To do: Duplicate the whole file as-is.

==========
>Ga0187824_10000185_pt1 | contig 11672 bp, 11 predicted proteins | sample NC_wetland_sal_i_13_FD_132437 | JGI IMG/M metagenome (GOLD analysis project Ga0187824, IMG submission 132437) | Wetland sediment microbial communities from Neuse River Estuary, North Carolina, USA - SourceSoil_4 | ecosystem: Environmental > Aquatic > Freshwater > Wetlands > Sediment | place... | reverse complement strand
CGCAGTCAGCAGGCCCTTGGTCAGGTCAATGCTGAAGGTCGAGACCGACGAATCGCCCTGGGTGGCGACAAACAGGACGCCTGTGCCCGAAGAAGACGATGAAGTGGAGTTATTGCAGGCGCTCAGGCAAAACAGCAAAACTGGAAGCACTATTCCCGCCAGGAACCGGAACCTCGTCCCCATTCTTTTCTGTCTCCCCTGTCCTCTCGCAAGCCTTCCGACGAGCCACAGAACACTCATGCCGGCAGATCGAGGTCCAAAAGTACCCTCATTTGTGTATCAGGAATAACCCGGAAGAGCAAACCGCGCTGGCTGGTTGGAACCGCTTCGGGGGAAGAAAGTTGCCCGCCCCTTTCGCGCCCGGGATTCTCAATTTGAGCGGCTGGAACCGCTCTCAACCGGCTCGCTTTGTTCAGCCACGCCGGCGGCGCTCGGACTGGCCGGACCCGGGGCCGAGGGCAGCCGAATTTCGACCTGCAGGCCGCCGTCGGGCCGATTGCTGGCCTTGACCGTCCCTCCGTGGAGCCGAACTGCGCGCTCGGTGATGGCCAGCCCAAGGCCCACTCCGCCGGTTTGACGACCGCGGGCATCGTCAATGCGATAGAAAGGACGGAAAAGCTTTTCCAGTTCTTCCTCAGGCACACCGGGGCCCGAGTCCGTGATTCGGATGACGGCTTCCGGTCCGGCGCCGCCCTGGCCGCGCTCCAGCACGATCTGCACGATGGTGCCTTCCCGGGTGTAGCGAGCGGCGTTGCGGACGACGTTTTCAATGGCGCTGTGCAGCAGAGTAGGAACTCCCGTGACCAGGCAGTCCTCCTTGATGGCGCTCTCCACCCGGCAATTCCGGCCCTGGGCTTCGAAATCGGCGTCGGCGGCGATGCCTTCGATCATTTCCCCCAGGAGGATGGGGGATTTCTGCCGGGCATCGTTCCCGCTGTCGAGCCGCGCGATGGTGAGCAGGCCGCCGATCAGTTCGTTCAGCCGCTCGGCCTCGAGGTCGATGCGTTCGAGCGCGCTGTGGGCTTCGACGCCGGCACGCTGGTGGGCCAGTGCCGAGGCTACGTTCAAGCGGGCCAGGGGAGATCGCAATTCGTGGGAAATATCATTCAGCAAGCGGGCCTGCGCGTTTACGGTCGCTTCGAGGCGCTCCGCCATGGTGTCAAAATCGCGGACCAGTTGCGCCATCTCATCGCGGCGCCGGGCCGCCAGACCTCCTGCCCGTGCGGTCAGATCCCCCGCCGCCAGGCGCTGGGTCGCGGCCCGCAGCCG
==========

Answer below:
>Ga0187824_10000185_pt1 | contig 11672 bp, 11 predicted proteins | sample NC_wetland_sal_i_13_FD_132437 | JGI IMG/M metagenome (GOLD analysis project Ga0187824, IMG submission 132437) | Wetland sediment microbial communities from Neuse River Estuary, North Carolina, USA - SourceSoil_4 | ecosystem: Environmental > Aquatic > Freshwater > Wetlands > Sediment | place... | reverse complement strand
CGCAGTCAGCAGGCCCTTGGTCAGGTCAATGCTGAAGGTCGAGACCGACGAATCGCCCTGGGTGGCGACAAACAGGACGCCTGTGCCCGAAGAAGACGATGAAGTGGAGTTATTGCAGGCGCTCAGGCAAAACAGCAAAACTGGAAGCACTATTCCCGCCAGGAACCGGAACCTCGTCCCCATTCTTTTCTGTCTCCCCTGTCCTCTCGCAAGCCTTCCGACGAGCCACAGAACACTCATGCCGGCAGATCGAGGTCCAAAAGTACCCTCATTTGTGTATCAGGAATAACCCGGAAGAGCAAACCGCGCTGGCTGGTTGGAACCGCTTCGGGGGAAGAAAGTTGCCCGCCCCTTTCGCGCCCGGGATTCTCAATTTGAGCGGCTGGAACCGCTCTCAACCGGCTCGCTTTGTTCAGCCACGCCGGCGGCGCTCGGACTGGCCGGACCCGGGGCCGAGGGCAGCCGAATTTCGACCTGCAGGCCGCCGTCGGGCCGATTGCTGGCCTTGACCGTCCCTCCGTGGAGCCGAACTGCGCGCTCGGTGATGGCCAGCCCAAGGCCCACTCCGCCGGTTTGACGACCGCGGGCATCGTCAATGCGATAGAAAGGACGGAAAAGCTTTTCCAGTTCTTCCTCAGGCACACCGGGGCCCGAGTCCGTGATTCGGATGACGGCTTCCGGTCCGGCGCCGCCCTGGCCGCGCTCCAGCACGATCTGCACGATGGTGCCTTCCCGGGTGTAGCGAGCGGCGTTGCGGACGACGTTTTCAATGGCGCTGTGCAGCAGAGTAGGAACTCCCGTGACCAGGCAGTCCTCCTTGATGGCGCTCTCCACCCGGCAATTCCGGCCCTGGGCTTCGAAATCGGCGTCGGCGGCGATGCCTTCGATCATTTCCCCCAGGAGGATGGGGGATTTCTGCCGGGCATCGTTCCCGCTGTCGAGCCGCGCGATGGTGAGCAGGCCGCCGATCAGTTCGTTCAGCCGCTCGGCCTCGAGGTCGATGCGTTCGAGCGCGCTGTGGGCTTCGACGCCGGCACGCTGGTGGGCCAGTGCCGAGGCTACGTTCAAGCGGGCCAGGGGAGATCGCAATTCGTGGGAAATATCATTCAGCAAGCGGGCCTGCGCGTTTACGGTCGCTTCGAGGCGCTCCGCCATGGTGTCAAAATCGCGGACCAGTTGCGCCATCTCATCGCGGCGCCGGGCCGCCAGACCTCCTGCCCGTGCGGTCAGATCCCCCGCCGCCAGGCGCTGGGTCGCGGCCCGCAGCCG